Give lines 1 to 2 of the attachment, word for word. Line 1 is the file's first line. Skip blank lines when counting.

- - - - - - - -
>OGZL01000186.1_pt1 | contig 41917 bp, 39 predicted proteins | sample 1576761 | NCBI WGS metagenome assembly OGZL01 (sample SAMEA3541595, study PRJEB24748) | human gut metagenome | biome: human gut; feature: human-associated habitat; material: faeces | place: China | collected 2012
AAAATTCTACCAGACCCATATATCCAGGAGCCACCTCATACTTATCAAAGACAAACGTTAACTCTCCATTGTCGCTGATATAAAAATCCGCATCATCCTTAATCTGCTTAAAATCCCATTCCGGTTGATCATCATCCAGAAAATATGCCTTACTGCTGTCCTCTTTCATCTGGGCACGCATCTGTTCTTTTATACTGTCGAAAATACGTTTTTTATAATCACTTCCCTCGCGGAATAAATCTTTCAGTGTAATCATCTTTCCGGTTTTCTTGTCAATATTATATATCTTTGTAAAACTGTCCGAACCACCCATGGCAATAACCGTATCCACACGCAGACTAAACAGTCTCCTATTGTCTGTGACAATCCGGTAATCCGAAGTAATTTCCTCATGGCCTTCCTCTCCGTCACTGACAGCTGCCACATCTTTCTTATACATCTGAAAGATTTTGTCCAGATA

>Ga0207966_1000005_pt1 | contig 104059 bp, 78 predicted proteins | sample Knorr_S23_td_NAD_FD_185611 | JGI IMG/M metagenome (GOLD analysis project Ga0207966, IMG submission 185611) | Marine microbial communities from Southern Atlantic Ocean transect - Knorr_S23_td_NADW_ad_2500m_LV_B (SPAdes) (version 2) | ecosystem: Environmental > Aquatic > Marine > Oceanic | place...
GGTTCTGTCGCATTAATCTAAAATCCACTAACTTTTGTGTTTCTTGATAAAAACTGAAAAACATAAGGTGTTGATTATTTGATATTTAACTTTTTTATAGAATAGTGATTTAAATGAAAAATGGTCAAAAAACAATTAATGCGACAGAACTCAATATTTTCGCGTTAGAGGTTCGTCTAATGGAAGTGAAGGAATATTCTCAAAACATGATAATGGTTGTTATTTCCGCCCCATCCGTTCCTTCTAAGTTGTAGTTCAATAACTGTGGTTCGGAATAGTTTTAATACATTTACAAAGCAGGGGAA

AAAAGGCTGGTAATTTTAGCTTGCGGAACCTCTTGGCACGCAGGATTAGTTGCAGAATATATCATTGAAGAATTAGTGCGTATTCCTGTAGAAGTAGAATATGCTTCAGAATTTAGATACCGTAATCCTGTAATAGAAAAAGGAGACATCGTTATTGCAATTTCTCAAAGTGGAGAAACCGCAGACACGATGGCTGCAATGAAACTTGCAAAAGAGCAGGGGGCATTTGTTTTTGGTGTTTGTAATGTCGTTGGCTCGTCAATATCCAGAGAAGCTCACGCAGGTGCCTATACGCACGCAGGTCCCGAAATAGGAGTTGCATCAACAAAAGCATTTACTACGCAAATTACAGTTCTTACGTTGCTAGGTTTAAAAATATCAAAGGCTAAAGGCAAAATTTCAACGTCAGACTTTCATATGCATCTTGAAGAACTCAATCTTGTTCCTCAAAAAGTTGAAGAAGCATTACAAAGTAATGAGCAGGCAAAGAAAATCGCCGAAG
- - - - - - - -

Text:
>OGZL01000186.1_pt1 | contig 41917 bp, 39 predicted proteins | sample 1576761 | NCBI WGS metagenome assembly OGZL01 (sample SAMEA3541595, study PRJEB24748) | human gut metagenome | biome: human gut; feature: human-associated habitat; material: faeces | place: China | collected 2012
AAAATTCTACCAGACCCATATATCCAGGAGCCACCTCATACTTATCAAAGACAAACGTTAACTCTCCATTGTCGCTGATATAAAAATCCGCATCATCCTTAATCTGCTTAAAATCCCATTCCGGTTGATCATCATCCAGAAAATATGCCTTACTGCTGTCCTCTTTCATCTGGGCACGCATCTGTTCTTTTATACTGTCGAAAATACGTTTTTTATAATCACTTCCCTCGCGGAATAAATCTTTCAGTGTAATCATCTTTCCGGTTTTCTTGTCAATATTATATATCTTTGTAAAACTGTCCGAACCACCCATGGCAATAACCGTATCCACACGCAGACTAAACAGTCTCCTATTGTCTGTGACAATCCGGTAATCCGAAGTAATTTCCTCATGGCCTTCCTCTCCGTCACTGACAGCTGCCACATCTTTCTTATACATCTGAAAGATTTTGTCCAGATA